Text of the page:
At that time he accepted a position to teach Spanish and serve as band and choir director and music department chair at Auburn Academy. Two years later he responded to an invitation to teach music and French as a missionary at the Adventist College in Chile. While at EMC he had studied French and was uniquely qualified to teach it to Spanish-speaking students in Chile because of the fluency in Spanish he had acquired years earlier at SJC.
Manous and his family arrived there in September 1947 and immediately gained acceptance by the students and staff. His time in Chile, however, would end tragically less than a year later when he died in April 1948. Shortly before his death he had a severe intestinal attack and was taken to a clinic and then returned home where he seemed to be recovering. The director of the school would later write:
His death completely surprised us . . . we had hoped he would recover his health. He took walks and worked a little in his garden for diversion and this gave us much hope; nevertheless, on the 18th (April) Sunday at 5:30 in the morning, his wife surprised me by asking that I come and pray.
Brother Manous was much worse and on Monday the 19th we took him to the hospital in Chillan and put him in a paid room. The doctors had a consultation and they came to the conclusion in which they all agreed, that he had a tumor on the brain. Whether it was a tumor or not, only God knows.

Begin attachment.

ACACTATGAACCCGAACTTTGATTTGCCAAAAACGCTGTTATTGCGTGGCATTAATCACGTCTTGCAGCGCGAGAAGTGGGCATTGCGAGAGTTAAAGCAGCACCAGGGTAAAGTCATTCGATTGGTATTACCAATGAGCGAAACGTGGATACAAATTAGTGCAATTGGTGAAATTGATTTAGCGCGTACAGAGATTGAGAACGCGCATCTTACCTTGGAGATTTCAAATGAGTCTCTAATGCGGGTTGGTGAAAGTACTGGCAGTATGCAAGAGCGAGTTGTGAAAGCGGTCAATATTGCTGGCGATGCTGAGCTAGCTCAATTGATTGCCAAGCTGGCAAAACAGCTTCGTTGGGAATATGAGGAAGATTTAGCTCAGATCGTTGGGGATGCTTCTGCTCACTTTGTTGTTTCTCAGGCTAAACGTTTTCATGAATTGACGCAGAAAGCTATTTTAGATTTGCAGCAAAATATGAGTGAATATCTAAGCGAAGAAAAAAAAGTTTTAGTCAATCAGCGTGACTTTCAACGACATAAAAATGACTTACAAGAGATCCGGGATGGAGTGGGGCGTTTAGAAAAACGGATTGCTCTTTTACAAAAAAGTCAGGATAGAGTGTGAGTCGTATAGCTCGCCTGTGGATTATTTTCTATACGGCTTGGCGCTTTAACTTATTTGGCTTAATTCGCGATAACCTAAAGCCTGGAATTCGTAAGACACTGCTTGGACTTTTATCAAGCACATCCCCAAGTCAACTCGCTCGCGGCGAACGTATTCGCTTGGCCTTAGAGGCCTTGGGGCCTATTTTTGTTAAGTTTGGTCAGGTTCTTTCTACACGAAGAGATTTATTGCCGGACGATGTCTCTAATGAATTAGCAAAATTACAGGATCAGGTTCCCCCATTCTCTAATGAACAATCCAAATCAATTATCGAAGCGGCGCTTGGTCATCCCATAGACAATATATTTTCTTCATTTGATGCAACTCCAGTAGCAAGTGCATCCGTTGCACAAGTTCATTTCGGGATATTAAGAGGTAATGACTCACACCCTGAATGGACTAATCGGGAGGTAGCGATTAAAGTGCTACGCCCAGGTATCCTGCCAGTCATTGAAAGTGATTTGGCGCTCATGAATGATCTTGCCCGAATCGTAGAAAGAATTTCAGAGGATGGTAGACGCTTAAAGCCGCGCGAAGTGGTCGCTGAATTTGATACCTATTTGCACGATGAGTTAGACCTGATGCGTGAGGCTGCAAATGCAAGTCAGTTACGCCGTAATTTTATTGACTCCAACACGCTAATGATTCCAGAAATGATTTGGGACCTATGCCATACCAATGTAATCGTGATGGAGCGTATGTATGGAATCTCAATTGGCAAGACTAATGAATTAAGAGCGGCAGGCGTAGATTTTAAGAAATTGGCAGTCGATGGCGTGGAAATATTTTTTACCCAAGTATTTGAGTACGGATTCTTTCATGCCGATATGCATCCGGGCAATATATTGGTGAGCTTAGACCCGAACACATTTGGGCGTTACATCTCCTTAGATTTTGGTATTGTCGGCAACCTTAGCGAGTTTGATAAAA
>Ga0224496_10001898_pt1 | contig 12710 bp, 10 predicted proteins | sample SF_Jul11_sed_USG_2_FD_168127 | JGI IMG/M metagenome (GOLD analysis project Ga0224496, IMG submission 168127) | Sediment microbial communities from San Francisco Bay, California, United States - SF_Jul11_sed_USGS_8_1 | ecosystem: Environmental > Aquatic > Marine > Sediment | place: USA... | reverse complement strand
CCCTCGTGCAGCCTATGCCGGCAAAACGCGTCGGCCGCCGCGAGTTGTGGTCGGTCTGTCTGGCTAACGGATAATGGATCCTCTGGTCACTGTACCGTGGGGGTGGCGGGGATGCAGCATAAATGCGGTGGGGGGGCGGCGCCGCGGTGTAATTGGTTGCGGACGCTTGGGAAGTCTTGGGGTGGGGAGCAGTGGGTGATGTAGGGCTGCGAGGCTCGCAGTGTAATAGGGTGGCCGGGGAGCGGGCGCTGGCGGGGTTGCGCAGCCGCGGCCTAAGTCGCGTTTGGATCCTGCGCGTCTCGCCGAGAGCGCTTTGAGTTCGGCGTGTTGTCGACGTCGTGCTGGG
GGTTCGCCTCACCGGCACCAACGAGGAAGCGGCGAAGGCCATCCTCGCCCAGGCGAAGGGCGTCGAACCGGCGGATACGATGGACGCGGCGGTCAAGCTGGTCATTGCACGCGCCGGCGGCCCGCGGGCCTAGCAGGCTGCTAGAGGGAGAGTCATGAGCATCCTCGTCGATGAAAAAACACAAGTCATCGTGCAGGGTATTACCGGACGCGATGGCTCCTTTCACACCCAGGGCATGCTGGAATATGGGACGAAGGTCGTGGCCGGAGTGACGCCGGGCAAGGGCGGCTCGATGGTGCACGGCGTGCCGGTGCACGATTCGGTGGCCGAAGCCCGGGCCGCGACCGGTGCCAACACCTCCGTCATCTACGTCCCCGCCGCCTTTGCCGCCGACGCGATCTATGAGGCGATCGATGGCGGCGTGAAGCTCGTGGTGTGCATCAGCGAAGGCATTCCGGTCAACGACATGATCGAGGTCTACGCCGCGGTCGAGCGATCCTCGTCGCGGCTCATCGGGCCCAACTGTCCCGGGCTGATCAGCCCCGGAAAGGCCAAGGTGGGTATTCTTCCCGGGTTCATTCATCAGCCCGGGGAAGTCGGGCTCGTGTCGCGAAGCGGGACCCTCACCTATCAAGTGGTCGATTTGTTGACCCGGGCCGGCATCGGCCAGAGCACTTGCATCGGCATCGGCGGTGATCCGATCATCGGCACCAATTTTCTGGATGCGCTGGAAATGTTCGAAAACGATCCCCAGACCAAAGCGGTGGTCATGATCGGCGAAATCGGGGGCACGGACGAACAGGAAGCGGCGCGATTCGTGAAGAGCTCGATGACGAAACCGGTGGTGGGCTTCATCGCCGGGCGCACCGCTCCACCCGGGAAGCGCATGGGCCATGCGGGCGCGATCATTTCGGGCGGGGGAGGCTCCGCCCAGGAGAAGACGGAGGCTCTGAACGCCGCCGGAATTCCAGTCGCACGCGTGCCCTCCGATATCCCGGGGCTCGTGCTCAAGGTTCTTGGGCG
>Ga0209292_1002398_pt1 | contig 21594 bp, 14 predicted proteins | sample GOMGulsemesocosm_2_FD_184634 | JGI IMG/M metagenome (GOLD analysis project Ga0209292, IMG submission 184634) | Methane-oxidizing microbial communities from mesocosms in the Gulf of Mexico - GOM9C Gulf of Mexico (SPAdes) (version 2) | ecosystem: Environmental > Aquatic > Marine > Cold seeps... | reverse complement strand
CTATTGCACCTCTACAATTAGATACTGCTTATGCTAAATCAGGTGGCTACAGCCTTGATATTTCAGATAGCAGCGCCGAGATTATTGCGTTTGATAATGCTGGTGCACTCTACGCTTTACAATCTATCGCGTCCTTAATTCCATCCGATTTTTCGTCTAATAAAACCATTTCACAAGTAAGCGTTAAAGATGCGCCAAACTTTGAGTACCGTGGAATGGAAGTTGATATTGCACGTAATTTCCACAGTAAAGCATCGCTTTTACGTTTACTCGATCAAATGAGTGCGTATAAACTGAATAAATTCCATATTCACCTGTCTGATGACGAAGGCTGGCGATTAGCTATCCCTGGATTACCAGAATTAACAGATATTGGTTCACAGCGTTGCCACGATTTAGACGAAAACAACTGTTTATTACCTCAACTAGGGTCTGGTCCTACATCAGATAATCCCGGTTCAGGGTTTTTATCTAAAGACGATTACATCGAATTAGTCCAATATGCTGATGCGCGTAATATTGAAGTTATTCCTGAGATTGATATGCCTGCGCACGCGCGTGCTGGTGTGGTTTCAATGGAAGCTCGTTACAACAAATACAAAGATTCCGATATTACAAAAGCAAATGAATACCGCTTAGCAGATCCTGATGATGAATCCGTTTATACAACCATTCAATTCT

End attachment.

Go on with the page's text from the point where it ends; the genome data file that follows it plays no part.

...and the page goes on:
We had the funeral service, and they say it was beautiful. All of the students were transported to Chillan and there was a long and impressive procession in the city. The passing of brother Manous has left marks of deep sorrow on the students, for he was a man greatly beloved in our college.
Levern had married Amy Mangel, a talented, self-taught amateur musician, in September 1934. By the time they moved to Chile they had had three children, Ardena, Edward, and Carlyle, the last having been born while his father was in school at EMC.
The family returned to the U.S. that spring, and Amy taught for the next ten years in the grade school at Little Creek Academy, a self-supporting Adventist school in Tennessee.